www.networkshe.com81breakfast room all had to be made from scratch following historical references, so we had to make things like salt dough pies.But sometimes things don't always turn out like you hope. I researched period wedding cakes and I must admit I was really disappointed because they pretty much look like a huge flat pastie.Beyond the need to make the rooms at Tredegar House true to its history the National Trust wanted Venita to make the experience of visiting the attraction an interactive one, to bring it and its past to life.Venita says: "I love history and if there's one thing I'd love to be able to do it would be to travel back in time and experience spaces When I design a set for television it need only live for the length of the filming, when it is only ever used by a handful of actors and crew, but everything I designed for Tredegar House needed longevity. My brief from the Trust was that they wanted visitors to be able to walk through the rooms, pick up and touch things, be part of things, so everything had to be robust, but still retain that wow factor."The key to making her designs work is to find the right materials, props and artisans capable of recreating something from her imagination."You can't just send out for certain props, and they come back just as you wanted, she explains, "the food for the wedding The Grade 1, 17th century former mansion home of the flamboyant Morgan family had been previously converted into a school, then an occasional attraction by the local council, and had lost much of its original furnishings but none of its grandeur."I remember walking out of my first meeting with the National Trust at Tredegar House and thinking, 'oh my God what a fantastic project'," she recalls."And it was like a surge of adrenalin and creative thought all at once - just immense excitement and extreme terror encapsulated in the same moment. I suppose that's what makes you feel alive.I love history and if there's one thing I'd love to be able to do it would be to travel back in time and experience spaces as they were"So I went off and had a mad week of exhilaration and trauma, which is the only way I can explain it. Trauma spurs you on to do the research, then you find out something exciting, exhilarating, that draws you in, then you think that might be too risky, so the trauma starts all over again - it's a real rollercoaster ride."Six days of intense research and creativity was enough for Venita to find the outline plan, that convinced the charity that she was the right person to make the restoration house a magical place to visit. But that was only the beginning of Venita's challenge."On one hand you can say this job was a bit like doing a period drama without cameras and lights to consider," she says."But on television you can do things, use a trick of the eye; a bit of black drape, a bit of smoke, lighting, and a quick move of the hand and people can assume things. Obviously with Tredegar House I couldn't trick the eye I had to make the spaces look like true 17th century rooms.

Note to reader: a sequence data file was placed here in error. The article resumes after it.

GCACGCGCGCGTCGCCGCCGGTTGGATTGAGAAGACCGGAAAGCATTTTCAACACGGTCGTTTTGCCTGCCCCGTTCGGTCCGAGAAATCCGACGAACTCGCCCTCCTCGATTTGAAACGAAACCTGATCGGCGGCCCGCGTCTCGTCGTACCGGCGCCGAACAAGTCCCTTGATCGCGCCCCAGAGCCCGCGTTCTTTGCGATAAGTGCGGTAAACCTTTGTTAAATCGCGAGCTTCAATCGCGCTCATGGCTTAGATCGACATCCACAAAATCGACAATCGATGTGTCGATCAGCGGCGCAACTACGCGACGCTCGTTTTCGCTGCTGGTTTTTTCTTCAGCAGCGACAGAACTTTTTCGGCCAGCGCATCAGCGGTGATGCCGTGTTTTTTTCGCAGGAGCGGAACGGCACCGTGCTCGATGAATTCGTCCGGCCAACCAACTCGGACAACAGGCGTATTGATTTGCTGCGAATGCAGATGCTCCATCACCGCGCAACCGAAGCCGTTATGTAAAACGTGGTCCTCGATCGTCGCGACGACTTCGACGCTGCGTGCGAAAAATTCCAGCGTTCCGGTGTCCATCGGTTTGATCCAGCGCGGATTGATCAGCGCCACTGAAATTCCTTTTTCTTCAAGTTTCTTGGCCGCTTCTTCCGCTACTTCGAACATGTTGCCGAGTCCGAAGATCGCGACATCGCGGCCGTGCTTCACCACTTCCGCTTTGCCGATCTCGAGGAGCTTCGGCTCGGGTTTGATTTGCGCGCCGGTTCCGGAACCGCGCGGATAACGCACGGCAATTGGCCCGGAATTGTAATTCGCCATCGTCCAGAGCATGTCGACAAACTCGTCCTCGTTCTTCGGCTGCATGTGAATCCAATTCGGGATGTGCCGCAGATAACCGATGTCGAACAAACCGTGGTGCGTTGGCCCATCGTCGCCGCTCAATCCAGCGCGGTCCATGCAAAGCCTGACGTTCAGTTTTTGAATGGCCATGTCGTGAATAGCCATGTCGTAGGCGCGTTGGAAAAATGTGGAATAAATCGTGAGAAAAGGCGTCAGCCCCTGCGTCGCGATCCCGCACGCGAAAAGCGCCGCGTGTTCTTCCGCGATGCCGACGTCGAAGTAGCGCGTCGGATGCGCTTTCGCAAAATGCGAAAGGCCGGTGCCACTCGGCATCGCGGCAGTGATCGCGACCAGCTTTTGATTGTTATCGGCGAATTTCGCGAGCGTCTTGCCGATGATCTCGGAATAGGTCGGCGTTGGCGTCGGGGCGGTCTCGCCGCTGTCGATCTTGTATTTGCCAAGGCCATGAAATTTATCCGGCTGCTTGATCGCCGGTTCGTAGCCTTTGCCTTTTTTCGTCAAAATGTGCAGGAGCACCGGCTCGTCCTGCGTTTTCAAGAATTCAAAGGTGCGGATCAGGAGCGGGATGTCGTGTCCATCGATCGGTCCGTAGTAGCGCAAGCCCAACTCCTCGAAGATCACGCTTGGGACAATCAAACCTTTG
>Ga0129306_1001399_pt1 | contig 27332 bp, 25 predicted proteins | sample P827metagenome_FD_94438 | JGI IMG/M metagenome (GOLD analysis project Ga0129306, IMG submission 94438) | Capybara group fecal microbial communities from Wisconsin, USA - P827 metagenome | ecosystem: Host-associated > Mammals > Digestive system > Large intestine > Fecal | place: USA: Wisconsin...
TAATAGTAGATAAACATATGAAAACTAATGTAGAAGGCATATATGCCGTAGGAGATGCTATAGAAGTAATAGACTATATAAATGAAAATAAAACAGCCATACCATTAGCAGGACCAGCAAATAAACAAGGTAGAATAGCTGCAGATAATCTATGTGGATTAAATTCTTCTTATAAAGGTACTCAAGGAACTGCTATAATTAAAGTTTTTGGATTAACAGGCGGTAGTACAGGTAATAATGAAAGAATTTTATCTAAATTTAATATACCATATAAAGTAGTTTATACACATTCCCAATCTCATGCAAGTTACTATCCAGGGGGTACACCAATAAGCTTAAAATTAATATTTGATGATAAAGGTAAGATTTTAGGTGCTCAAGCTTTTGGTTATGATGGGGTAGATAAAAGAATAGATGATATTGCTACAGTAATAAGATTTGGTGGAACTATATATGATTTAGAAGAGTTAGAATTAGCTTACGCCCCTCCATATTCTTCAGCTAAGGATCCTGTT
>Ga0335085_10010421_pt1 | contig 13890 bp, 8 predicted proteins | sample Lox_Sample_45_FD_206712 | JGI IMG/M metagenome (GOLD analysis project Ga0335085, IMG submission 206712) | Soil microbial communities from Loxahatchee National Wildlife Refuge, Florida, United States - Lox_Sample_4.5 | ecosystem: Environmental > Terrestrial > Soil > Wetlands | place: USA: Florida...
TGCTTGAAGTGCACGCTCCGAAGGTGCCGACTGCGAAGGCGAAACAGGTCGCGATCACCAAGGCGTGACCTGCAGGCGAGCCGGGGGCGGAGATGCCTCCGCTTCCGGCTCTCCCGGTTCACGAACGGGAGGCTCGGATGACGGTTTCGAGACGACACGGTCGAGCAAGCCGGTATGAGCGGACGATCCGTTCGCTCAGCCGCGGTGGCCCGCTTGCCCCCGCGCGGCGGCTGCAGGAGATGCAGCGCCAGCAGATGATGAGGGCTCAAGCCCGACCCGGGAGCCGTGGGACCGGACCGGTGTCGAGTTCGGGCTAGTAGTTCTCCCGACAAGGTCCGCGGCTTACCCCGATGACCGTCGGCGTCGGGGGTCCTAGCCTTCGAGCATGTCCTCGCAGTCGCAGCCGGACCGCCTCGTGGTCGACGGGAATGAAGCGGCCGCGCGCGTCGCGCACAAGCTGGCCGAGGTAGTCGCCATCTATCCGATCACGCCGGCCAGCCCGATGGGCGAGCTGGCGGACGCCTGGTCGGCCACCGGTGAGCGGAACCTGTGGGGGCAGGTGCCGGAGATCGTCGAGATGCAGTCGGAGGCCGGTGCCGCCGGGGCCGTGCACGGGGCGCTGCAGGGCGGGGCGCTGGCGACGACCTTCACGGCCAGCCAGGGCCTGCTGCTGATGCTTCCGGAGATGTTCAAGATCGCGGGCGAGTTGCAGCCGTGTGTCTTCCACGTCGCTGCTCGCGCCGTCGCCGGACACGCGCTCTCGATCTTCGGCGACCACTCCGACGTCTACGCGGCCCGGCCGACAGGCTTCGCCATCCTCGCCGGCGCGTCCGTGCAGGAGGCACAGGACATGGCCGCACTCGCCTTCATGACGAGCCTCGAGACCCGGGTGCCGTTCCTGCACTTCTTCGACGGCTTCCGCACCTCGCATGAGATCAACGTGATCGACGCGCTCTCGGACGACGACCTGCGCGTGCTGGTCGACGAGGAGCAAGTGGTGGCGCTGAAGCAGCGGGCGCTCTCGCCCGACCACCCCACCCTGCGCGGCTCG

82Network She I Autumn/Winter 2012I knew what I wanted to do when I was eight or ten watching television at home. But, when you lived in Mountain Ash, then you weren't someone who went away and became a production manager for TV.I was just a young woman who grew up in a mining village and wanted to do creative things.Creativity is her currency and she says it was only very recently that she truly understood her gift."I'd always assumed everyone is creative, I don't understand it when people don't see something that is just screaming at me - but I don't realise I'm thinking creatively, to me I'm just thinking."She is fortunate to have such a deep well of creativity as she is in such demand."One day I could be doing a period drama, then a contemporary drama, then a children's drama, then I could be designing a sports set, or a new news set for the studio or I could be designing stages for Cardiff Singer of the World. I might be designing palaces one minute, then a garden shed to be blown up the next."And all of it she sees in her mind's eye, and all of it makes her feel just an inch tall when it comes true.wedding breakfast room where Venita has branches festooned with flowers and ribbons cascading from the ceiling.as they were. I think the National Trust is amazing in how it keeps historic places alive and vibrant - bringing history forward so you can experience it in the present."Venita brought authentic games into the rooms for visitors to play and get involved with, but perhaps the piece that had most visitors talking on the house's opening weekend was the Gilt Room day-bed."I wanted to create a piece of furniture people could sit on to admire the grandeur of the room, and when I looked around I thought I actually really like the painting on the ceiling, maybe that should get as much of a viewing as everything else around. So I made a representation of a day bed for people to come in and sit on, or lie to enjoy the room and its atmosphere."Her attention to detail throughout her designed rooms at Tredegar House never fails to draw visitors in, and inspire them to pick up touch and feel something that can take them back in time. Nowhere is this more evident than in the glamour of the lavish wedding breakfast room where 17th century love notes adorn the upholstery and placecards as momento mori name the guests due at the feast. The whole sense of the room is that any minute the guests will start to arrive and take their places. There is also more than a hint of theatre in the It was like a surge of adrenalin and creative thought all at once - just immense excitement and extreme terror encapsulated in the same momentShe explains: "I wanted to bring the ceiling down to make the room more intimate so I began looking at visual references to 17th century theatre and how they managed their stages and that's where the idea came from to hang flowers from the ceiling. It really changes the feel of the room and has huge psychological effect on the space."Her enthusiasm for the house and her designs is obvious but as she says more than once, "I think I've got the best job in the world.